• Acute lymphoblastic leukemia, adult: Cancer of the white blood cells. Precursors to white blood cells are called blasts and are made by the bone marrow but in ALL the blasts are abnormal and do not develop into lymphocytes. Instead, the abnormal blasts or leukemic cells multiply rapidly and reduce the level of other types of blood cells such as red blood cells and platelets.
  • Acute lymphocytic leukemia: Most common child form of leukemia; can also affect adults especially over 65.
  • Acute megacaryoblastic leukemia: A rare form of malignant bone marrow cancer involving the proliferation of immature precursors of blood cells. More specifically, it involves the rapid proliferation of megakaryoblasts (premature form of megakaryocytes).
  • Acute myeloblastic leukemia type 1: A form of blood cancer resulting in the rapid proliferation of immature blood cells (blast cells).
  • Acute myeloblastic leukemia type 2: A form of blood cancer resulting in the rapid proliferation of granulocytes and monocytes.
  • Acute myeloblastic leukemia type 3: A rare form of malignant bone marrow cancer involving the rapid proliferation of immature precursors of blood cells. Type 3 involves the proliferation of promyelocytes.
  • Acute myeloblastic leukemia type 4: A rare form of malignant bone marrow cancer involving the rapid proliferation of immature precursors of blood cells. Type 4 involves the rapid proliferation of myelocytes and monocytes.
  • Acute myeloblastic leukemia type 5: A rare form of malignant bone marrow cancer involving the proliferation of immature precursors of blood cells. Type 5 involves the rapid proliferation of monoblasts (immature precursors of monocytes) in particular.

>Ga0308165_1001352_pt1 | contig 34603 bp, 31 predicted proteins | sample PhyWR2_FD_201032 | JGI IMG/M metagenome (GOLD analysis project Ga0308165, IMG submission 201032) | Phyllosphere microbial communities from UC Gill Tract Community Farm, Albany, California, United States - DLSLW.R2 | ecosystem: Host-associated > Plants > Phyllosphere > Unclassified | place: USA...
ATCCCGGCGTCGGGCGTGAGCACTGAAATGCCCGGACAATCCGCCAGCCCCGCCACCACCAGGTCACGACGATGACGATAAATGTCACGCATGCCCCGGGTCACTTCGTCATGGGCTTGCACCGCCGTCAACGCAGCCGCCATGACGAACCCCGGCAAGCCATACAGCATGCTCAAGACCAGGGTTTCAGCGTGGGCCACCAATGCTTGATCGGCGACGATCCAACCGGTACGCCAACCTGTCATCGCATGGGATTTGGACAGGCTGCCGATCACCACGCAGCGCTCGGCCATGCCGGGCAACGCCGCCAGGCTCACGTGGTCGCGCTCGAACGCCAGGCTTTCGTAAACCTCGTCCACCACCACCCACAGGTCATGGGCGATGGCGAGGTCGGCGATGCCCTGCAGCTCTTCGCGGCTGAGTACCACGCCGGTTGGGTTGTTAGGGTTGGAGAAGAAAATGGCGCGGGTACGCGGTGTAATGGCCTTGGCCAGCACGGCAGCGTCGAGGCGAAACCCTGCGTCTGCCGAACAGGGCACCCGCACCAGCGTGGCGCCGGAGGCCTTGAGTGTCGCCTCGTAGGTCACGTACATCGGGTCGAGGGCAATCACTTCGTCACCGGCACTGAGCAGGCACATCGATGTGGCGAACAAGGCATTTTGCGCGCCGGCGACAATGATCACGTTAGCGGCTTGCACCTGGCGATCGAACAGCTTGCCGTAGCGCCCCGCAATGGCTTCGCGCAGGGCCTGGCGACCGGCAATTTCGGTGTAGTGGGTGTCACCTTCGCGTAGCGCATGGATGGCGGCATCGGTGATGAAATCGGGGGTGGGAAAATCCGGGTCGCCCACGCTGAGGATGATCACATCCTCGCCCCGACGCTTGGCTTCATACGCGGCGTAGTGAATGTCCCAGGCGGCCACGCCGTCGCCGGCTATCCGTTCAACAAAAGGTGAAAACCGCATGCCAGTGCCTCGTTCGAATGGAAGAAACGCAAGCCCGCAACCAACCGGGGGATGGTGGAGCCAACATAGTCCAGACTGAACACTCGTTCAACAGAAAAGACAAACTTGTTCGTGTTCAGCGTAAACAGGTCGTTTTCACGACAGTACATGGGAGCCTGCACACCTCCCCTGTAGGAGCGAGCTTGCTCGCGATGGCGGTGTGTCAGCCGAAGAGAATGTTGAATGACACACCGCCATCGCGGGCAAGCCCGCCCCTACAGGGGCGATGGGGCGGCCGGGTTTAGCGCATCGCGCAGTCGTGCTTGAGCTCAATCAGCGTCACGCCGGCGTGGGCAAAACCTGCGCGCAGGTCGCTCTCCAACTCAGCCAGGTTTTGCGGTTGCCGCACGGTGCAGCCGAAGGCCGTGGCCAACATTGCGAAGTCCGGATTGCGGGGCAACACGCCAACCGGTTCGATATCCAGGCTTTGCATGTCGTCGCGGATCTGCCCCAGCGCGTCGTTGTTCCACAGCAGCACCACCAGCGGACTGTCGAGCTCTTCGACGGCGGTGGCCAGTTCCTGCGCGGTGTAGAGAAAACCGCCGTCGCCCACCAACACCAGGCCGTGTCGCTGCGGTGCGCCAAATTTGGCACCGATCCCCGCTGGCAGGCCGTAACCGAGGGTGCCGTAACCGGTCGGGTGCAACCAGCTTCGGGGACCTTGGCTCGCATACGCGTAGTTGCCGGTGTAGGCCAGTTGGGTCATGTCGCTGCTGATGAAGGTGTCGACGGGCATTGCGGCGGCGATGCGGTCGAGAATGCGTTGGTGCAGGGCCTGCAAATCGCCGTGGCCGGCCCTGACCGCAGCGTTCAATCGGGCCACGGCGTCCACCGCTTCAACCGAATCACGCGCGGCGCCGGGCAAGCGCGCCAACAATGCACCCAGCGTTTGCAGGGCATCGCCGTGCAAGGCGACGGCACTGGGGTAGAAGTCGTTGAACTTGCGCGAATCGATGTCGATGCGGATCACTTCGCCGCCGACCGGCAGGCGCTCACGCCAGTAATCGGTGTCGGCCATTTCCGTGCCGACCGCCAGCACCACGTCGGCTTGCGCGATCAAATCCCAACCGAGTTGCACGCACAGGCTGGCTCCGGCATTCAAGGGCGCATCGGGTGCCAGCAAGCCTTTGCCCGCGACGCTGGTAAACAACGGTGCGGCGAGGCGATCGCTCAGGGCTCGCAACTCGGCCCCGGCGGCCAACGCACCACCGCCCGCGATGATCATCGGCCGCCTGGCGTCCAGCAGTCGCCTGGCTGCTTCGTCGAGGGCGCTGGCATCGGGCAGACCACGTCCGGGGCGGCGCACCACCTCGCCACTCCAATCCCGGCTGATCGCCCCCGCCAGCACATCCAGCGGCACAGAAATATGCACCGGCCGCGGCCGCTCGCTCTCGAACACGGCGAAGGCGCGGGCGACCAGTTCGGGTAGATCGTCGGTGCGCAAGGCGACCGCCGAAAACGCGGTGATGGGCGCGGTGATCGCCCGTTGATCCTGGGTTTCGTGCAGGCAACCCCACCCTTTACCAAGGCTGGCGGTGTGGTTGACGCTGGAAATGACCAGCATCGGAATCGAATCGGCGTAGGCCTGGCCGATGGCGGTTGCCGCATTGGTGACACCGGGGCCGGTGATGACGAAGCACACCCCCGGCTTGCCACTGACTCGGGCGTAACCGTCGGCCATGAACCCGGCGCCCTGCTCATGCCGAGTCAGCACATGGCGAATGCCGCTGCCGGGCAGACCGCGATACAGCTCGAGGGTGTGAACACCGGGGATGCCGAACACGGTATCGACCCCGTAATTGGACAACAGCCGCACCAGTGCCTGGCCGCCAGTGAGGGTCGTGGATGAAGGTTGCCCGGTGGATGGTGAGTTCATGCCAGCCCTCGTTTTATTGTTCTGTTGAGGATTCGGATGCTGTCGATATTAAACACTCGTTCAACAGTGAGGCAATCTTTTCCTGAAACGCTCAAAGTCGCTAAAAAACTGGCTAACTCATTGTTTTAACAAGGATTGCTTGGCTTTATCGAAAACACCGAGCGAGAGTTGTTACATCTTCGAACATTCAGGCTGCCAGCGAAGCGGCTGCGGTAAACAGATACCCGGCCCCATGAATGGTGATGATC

• Acute myeloblastic leukemia type 6: A rare form of malignant bone marrow cancer involving the rapid proliferation of immature precursors of blood cells. Type 6 involves the proliferation of the immature precursors of red blood cells called erythroblasts.
  • Acute myeloblastic leukemia type 7: A rare form of malignant bone marrow cancer involving the proliferation of immature precursors of blood cells. Type 7 involves the rapid proliferation of megakaryoblasts (premature form of megakaryocytes) in particular.
  • Acute myelocytic leukemia: A cancer of the blood-forming tissues of the bone marrow involving the proliferation of cells that normally develop into infection-fighting cells such as eosinophils, monocytes, basophils and neutrophils. The cancerous cells replace the normal bone marrow cells. Acute leukemia involves a more rapid proliferation of cancer cells compared to chronic forms of leukemia.
  • Acute myeloid leukaemia and myelodysplastic syndromes related to alkylating agent: The use of alkylating agents to treat cancer can result in leukemia in some patients.
  • Acute myeloid leukaemia and myelodysplastic syndromes related to topoisomerase type II inhibitor: The use of topoisomerase type II inhibitors to treat cancer can result in leukemia in some patients.
  • Acute myeloid leukaemia and myelodysplastic syndromes, therapy related: Certain cancer therapies can result in the development of leukemia in some patients. These therapies includes topoisomerase type II inhibitors and alkylating agents.
  • Acute myeloid leukemia: A form of rapidly progressing blood cancer resulting in the rapid proliferation of granulocytes and monocytes, red blood cells and platelets.
  • Acute myeloid leukemia, adult: A form of blood cancer resulting in the rapid proliferation of granulocytes and monocytes, red blood cells and platelets.
  • Acute non lymphoblastic leukemia: A form of rapidly progressing blood cancer resulting in the rapid proliferation of granulocytes and monocytes, red blood cells and platelets. It is one of the most common forms of leukemia in adults but can occur in children.
  • Acute promyelocytic leukemia: A rare bone marrow cancer characterized by a lack of mature blood cells and excessive amounts of immature blood cells (promyelocytes).